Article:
I was because he had done it at the Roxy Theater near where I grew up. I remember seeing The Pee-wee Herman Show at the Roxy, which is one of my favorite L.A. local theaters. I’ve played there a million times and it’s just iconic. I hadn’t actually seen the show but I remember it very specifically on the marquee.

What did you think of Paul Reubens when you first met him?

He was really interesting and I loved his style. His concept of character. He kind of really embodied Pee-wee and the child thing. I really identified with the child thing, obviously, because I’ve made a big career with doing child things, child voices, Rugrats, and my life had been all around kids. With kids voices and kids shows and cartoons, so he really appealed to me, that whole child thing that he does, like wow, this is amazing. But it’s live action.

What was the chemistry like between you and Paul on set? What did you make of the energy level of Pee-wee?

We had a ball. We immediately had this relationship that we’ve always had and even to this day it’s very sweet and he’s so thoughtful. He doesn’t forget anything. He’ll remember your birthday every year, you’ll get this amazing little card or thoughtful thing. He’s just a really good guy, Paul Reubens. Super good guy. Every year he sends a beautiful Christmas card. I could be not talking to him at all for five months and then he’ll remember my birthday. When I was on The Voice he was just so respectful and sweet, and we were tweeting back and forth and fans were getting involved and it was, “Dottie, my girl’s on The Voice.” He’s an amazing human being, which is why I’m super happy that he’s had the success that he’s had.

Did you play with the bicycle?

Yeah, it was supposed to be my bike and so I did become real familiar with the bike as a little bit of my work. It was a cool bike and they had a bunch of them. They had lots and lots and I think I even got one of them at the end of shooting.

Several have shown up on auctions and the bikes are sold for so much now.

Exactly. I could tell you how many there were but then I’d have to kill ya’. [Laughs.] There are 25,000 of them and they’re making good money! Just kidding.

Did you have a favorite scene to film?

The basement was fun because we were all together in this room. We had to keep cutting, re-filming as if we were in the basement doing that scene for hours and hours and hours. The bike store was fun, all the BMX bike racer kids were there, and that was really sweet. The boys were all real fun and that was when you started to see the beginnings of this funny child-like thing happening.

When you watch the movie now is there a scene you enjoy watching most, just from a viewer perspective?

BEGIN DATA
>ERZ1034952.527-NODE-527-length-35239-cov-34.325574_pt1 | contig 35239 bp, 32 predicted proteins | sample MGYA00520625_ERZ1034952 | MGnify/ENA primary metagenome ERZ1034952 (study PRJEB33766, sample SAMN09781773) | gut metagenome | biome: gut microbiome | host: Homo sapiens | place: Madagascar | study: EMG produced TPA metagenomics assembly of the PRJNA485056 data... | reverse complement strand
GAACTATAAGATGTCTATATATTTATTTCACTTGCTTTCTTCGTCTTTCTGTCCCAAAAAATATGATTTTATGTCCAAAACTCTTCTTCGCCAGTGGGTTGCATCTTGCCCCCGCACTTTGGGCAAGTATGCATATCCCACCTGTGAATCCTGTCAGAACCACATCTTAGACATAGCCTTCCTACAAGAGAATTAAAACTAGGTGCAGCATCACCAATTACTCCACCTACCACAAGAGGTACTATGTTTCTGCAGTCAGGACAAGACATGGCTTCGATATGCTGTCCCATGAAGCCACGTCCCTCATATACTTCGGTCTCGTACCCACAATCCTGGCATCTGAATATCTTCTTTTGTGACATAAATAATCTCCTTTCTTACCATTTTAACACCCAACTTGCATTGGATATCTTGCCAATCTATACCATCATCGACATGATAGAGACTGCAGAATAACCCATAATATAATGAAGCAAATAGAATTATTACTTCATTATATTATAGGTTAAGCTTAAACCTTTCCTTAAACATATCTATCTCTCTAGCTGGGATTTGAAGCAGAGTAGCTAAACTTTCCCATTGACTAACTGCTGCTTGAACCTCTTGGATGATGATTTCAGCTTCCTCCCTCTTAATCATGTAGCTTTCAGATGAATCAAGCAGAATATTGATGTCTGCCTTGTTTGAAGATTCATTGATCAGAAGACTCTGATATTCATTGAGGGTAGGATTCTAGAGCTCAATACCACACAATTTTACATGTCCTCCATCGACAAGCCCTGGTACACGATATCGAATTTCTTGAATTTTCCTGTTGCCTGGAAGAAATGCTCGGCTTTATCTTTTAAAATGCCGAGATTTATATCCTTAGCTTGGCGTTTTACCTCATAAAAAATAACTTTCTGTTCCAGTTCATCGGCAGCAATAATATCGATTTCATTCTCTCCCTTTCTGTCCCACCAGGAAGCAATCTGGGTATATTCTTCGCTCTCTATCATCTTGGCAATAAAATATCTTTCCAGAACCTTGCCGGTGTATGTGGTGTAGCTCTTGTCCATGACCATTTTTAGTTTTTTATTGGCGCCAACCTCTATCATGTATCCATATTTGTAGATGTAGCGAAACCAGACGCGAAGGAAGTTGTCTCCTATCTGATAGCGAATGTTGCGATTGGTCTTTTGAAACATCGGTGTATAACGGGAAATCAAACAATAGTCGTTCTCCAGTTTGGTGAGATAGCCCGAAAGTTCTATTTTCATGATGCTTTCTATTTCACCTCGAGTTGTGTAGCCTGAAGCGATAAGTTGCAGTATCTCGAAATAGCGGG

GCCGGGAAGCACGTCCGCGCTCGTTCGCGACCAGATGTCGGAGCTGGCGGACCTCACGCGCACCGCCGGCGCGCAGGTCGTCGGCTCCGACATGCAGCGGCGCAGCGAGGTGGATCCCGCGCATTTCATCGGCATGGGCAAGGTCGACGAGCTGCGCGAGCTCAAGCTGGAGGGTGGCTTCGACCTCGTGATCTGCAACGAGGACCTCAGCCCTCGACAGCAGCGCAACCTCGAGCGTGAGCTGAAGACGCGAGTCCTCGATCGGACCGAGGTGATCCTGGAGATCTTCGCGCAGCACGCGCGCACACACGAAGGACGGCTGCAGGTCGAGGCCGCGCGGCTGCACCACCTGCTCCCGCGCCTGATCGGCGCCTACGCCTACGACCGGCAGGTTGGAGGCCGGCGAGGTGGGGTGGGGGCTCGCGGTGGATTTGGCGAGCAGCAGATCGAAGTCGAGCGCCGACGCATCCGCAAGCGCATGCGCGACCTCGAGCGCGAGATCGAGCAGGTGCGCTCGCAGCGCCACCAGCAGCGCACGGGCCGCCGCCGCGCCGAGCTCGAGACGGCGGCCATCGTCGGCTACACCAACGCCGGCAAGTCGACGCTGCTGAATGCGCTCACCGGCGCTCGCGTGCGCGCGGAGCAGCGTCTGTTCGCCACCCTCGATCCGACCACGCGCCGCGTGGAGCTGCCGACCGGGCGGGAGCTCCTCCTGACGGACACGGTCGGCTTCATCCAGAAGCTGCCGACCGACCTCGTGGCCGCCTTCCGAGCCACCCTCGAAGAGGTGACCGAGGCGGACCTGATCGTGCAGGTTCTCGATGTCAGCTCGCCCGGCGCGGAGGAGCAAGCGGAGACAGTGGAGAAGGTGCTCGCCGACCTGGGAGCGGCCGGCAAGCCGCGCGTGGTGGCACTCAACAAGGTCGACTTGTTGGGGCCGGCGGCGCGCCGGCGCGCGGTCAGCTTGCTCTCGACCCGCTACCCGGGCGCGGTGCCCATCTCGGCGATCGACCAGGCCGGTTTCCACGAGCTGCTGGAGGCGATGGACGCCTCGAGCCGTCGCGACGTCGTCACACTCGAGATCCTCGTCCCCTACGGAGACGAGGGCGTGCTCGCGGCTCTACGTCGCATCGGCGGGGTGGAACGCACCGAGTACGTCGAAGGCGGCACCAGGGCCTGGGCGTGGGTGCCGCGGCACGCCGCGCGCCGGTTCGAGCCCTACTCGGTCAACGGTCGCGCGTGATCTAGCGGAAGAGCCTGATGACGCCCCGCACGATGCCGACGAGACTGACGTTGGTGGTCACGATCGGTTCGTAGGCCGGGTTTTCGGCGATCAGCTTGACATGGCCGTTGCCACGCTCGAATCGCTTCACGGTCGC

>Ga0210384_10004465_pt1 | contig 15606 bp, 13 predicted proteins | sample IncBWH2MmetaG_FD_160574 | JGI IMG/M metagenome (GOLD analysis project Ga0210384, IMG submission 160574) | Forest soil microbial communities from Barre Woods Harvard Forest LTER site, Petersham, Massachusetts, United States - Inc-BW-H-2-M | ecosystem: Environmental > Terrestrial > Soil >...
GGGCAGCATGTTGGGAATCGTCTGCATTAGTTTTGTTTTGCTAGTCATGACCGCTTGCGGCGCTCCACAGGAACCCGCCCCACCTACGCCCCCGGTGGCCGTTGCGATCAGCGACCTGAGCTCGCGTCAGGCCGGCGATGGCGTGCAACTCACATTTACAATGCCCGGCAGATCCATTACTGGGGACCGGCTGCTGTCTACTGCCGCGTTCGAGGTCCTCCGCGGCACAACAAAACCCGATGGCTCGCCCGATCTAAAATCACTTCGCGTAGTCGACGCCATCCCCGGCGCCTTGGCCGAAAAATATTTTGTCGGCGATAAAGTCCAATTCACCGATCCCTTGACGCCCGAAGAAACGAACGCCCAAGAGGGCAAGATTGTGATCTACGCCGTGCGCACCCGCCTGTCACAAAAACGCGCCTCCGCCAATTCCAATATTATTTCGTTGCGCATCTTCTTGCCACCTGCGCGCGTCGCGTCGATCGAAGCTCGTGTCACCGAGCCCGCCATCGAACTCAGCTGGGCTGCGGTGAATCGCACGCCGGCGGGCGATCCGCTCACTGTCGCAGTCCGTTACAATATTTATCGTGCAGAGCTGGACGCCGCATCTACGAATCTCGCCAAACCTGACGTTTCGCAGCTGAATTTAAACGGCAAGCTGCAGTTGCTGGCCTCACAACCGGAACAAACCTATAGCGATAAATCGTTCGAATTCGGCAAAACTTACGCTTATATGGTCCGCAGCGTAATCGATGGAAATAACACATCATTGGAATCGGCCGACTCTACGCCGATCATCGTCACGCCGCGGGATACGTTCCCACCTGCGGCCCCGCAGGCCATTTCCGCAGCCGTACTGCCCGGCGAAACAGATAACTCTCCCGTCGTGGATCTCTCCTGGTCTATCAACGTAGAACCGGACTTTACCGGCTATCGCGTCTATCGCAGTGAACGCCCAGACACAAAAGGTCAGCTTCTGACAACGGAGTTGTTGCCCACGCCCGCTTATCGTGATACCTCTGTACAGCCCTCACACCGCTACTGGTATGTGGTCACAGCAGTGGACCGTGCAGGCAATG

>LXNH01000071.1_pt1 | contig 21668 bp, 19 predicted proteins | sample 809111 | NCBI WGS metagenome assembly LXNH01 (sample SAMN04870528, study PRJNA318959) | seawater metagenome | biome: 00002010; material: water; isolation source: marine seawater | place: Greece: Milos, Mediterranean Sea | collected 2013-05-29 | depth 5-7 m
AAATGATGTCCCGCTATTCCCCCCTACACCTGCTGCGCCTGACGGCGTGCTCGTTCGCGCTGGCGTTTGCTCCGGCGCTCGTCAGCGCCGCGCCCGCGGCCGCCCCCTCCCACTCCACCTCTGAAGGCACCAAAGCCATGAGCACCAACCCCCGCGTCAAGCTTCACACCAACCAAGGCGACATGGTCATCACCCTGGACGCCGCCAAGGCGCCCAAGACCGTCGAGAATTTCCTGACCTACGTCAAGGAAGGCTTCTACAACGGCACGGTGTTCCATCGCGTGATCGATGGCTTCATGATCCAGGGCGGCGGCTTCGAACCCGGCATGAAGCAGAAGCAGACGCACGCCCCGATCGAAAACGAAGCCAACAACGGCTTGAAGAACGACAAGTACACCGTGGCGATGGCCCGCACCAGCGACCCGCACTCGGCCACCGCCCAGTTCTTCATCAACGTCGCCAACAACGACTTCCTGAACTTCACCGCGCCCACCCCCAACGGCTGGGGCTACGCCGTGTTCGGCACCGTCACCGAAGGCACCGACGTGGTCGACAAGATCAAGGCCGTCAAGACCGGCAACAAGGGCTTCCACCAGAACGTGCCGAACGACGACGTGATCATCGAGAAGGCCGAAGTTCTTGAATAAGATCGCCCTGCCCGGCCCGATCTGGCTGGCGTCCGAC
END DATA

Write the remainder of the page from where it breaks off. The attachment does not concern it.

There’s so much of that movie I love. It’s when he calls me from Texas and I’m in the phone and I’ve got the little dogs on the desk. The whole thing is so crazy. There are scenes I wasn’t in that I loved. I loved when he was in the bar doing the famous dance. I loved all the scenes with all the different characters, like the French woman. It was endless fun stuff. The whole adventure, there were so many moments that I thought were so fun.

You mentioned that there had been whispers that it was going to be big and critics were very fond of the movie, but you did not anticipate that kind of response?

I never do with anything. I never do. I’m sort of known as someone who goes in, I do my work, and I leave and start another project. Like when I started Rugrats, the next thing I know I hear we’re winning Emmys and now we’re doing huge feature films and now we’re winning more Emmys. And I’m like, wow, that’s cool. I really just make it a practice in my life to be in the moment and not to think too far, because there’s that element of expectations are planned disappointments sometimes. You’re setting yourself up and for me doing the movie was enough. It was enough.

That’s the best approach for everything.

I did a seminar recently and basically I talk about a lot of my journey and my perspective on a lot of things, why I operate the way I do, and why I’ve had a lot of success. I’ve been in iconic projects. I have a lot of philosophies about things and I feel super blessed, I have a blessed career.

How is it being part of something so iconic?

It’s awesome. But then again, I’ve gotten to be in so many massive classics with Rugrats and with The Powerpuff Girls and Valley Girl. I just feel like, how lucky am I? It didn’t come without paying a lot of dues. I’ve been doing this for decades, so I’ve been in the industry for four decades, since I was a little girl. I didn’t know what I was doing half the time. Everything was trial and error and learning and growing and learning not to take things personally and just to enjoy the moment, the process. Today it’s ingrained in me how I operate when it comes to any of my projects. I will say that Rob Zombie movie I just did felt amazing and iconic as well, so we’ll see what happens with that. It’s fun, I mean, I don’t know what’s going to happen with it but doing it was fantastic. It was so much fun, it was one of my favorite roles ever, in addition to Pee-wee’s Big Adventure [laughs].

Do fans drop the “loner” line on you all the time?

All the time. Even my boyfriend. I love it. [Laughs.] It’s great.